You know, probiotics   have the microbiome in them, probiotic enemes to autistic children. I actually seeing some development, I have not seen good randomized control trials, but where there’s a little smoke there definitely can be some fire.

Now in the human studies, one of the things that we want to know, we already know that the gut affects the brain. What we also want to know does the brain affect the gut?

Sure enough when we find people that are under high stress the biome actually changes. And what we find is that there’s a breakdown so inside the gut there’s a nice little layer of mucus so you have all this bacteria in here you have your gut wall. And then you this first layer of mucus there’s no bacteria, it’s a barrier.

The next layer is another layer of mucus that does have bacteria in it. And under stress, those mucus layers begin to break down and antigens from the bacteria actually penetrate into the muscle wall and therefore into our circulation.

So this barrier is broken down, and there’s a great deal of study that’s going on now to even look at microbiome and Alzheimer’s. 

Alzheimer’s is now being called diabetes type 3, because we know that those high insulin levels, those high sugar levels, all these things may well be contributing.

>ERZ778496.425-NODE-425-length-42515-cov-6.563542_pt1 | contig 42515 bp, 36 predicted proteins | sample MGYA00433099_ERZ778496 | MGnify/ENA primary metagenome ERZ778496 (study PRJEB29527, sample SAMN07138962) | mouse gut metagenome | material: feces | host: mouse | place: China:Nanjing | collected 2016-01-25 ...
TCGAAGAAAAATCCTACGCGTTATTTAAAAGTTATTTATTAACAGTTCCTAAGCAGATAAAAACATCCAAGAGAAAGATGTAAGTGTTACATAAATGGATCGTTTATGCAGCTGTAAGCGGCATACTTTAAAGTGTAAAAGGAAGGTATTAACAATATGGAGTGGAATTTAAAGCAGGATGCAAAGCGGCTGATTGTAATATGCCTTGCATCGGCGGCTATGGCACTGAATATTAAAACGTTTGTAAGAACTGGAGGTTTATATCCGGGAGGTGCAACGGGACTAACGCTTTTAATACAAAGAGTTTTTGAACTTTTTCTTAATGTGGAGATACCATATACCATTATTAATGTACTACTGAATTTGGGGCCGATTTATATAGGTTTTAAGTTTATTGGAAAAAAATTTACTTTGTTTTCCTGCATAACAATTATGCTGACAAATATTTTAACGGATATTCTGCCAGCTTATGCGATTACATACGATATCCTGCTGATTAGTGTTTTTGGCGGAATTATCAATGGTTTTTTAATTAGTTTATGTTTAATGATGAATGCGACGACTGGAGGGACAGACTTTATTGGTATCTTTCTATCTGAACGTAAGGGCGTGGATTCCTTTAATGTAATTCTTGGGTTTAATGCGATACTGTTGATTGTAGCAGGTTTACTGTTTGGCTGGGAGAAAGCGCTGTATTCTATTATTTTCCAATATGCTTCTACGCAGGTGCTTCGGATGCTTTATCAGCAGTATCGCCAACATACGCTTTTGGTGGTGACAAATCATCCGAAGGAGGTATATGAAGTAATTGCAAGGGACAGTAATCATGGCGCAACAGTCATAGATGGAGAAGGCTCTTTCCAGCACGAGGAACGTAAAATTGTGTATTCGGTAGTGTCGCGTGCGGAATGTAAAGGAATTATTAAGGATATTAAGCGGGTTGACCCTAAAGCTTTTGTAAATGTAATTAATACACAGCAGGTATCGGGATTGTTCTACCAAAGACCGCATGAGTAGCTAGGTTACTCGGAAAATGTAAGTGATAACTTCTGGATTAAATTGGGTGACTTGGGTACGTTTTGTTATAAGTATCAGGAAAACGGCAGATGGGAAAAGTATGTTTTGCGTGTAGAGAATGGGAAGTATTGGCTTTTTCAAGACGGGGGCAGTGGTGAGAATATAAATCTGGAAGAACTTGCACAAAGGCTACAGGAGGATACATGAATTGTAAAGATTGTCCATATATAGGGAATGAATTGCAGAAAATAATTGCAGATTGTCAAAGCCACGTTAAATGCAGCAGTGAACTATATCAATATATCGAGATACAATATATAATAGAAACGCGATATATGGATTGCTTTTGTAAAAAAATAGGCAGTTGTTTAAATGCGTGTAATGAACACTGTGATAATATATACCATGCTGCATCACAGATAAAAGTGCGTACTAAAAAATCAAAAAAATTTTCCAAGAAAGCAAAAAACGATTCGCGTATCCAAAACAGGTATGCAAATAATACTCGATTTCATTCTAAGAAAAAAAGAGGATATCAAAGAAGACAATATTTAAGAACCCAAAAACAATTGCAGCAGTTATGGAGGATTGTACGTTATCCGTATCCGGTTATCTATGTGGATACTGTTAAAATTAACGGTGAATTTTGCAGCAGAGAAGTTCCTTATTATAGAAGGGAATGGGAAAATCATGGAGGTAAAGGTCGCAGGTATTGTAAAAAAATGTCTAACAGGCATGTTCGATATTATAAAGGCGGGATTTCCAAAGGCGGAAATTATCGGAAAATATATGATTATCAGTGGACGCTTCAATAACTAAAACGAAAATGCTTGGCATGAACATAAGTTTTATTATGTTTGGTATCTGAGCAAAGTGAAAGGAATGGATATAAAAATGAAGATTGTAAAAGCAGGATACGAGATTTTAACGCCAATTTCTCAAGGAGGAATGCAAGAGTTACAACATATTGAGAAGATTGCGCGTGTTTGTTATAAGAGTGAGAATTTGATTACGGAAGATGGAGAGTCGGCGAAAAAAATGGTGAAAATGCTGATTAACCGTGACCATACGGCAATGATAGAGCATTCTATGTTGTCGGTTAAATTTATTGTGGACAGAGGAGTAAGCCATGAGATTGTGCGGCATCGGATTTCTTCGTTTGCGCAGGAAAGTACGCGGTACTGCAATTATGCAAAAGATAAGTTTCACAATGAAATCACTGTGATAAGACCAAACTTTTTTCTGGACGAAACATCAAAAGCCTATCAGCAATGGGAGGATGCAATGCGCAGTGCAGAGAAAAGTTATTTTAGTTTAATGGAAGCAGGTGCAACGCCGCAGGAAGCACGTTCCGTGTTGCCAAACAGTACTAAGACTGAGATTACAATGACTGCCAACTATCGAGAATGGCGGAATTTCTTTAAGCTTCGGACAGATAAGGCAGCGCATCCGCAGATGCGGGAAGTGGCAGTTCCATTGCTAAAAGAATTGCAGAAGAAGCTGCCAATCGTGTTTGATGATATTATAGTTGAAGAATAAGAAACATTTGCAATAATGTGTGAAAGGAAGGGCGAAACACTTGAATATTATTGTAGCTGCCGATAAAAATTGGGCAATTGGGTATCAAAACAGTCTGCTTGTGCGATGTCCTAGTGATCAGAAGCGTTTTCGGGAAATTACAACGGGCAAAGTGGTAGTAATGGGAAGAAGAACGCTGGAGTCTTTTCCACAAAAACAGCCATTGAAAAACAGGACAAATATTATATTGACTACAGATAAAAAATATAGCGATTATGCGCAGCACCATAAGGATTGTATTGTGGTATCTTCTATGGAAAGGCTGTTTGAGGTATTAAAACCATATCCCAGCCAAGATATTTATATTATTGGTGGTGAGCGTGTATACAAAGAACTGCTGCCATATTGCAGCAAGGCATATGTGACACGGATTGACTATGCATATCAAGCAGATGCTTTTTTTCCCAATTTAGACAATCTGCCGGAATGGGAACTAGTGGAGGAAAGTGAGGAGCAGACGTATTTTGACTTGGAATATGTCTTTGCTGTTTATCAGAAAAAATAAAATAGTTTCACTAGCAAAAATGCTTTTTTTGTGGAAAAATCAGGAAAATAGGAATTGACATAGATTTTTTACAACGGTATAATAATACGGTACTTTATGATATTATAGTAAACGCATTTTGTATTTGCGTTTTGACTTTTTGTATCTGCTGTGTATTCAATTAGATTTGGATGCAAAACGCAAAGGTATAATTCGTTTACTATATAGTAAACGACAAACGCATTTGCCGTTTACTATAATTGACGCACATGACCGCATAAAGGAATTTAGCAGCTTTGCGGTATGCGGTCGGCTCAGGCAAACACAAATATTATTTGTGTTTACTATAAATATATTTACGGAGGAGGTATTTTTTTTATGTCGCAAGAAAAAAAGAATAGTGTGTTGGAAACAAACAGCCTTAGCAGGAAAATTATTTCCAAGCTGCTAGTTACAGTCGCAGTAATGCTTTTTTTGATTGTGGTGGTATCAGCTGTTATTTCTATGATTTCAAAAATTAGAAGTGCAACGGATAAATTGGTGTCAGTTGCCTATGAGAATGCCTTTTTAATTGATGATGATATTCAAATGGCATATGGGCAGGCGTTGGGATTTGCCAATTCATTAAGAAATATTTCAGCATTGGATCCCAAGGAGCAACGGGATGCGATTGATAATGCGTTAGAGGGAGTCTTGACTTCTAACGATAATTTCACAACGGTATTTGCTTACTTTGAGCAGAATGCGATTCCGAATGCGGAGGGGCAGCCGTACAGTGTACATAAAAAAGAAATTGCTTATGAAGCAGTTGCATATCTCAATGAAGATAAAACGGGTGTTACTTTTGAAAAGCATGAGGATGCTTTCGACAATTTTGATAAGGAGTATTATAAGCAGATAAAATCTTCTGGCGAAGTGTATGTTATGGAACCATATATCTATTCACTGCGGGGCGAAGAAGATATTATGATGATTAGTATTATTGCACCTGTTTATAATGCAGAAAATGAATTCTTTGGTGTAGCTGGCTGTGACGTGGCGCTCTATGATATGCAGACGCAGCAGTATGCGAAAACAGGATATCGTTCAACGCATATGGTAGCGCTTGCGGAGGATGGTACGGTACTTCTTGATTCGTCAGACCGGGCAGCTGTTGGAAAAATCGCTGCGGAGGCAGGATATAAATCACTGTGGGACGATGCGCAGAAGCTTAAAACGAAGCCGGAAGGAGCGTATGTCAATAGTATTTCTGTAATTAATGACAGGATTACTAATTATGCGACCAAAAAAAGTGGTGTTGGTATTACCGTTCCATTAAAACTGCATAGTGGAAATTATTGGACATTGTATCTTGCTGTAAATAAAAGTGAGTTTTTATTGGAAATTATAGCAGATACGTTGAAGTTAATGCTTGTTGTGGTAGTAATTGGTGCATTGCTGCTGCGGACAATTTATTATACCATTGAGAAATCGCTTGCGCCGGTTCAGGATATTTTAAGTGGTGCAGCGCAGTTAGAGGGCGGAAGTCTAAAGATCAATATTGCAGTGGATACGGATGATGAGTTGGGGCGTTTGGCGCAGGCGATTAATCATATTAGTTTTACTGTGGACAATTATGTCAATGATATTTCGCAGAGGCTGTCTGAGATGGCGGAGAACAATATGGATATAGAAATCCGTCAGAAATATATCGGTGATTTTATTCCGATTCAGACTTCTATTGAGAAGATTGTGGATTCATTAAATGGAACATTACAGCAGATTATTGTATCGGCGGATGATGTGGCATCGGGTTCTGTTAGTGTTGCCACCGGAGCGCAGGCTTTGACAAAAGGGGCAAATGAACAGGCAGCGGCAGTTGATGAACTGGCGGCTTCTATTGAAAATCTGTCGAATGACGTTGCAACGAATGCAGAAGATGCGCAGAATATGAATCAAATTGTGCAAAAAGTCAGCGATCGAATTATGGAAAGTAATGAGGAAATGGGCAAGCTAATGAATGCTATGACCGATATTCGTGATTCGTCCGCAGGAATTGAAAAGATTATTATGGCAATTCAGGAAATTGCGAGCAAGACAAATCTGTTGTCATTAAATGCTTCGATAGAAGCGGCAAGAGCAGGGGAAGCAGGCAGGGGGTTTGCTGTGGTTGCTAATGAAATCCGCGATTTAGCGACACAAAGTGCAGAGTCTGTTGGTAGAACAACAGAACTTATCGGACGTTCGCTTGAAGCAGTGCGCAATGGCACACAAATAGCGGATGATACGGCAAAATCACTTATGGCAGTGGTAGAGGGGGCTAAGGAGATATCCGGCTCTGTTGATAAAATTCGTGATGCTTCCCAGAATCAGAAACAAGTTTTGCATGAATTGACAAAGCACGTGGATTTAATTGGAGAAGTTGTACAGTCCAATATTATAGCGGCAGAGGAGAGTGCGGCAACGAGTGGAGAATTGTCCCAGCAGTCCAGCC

30 neuroscientists and scientific American just publishing editorial saying, we need to take another look at Alzheimer’s disease in relationship to the biome.

Take Care Our Microbiome

So this kind of think about how we can feed this biome. What are the nutritional features that we can do to help our own biome?

So, first of all we have the refined carbohydrates in the process foods you’re probably aware that of the 600,000 foods that are manufactured in America today, 72% of them have added sugar.

That did not happen by accident. sugar is addicting. That processed food is beginning to actually alter our biome to make us less and less healthy.

Eat real food because that’s what our body is set up for.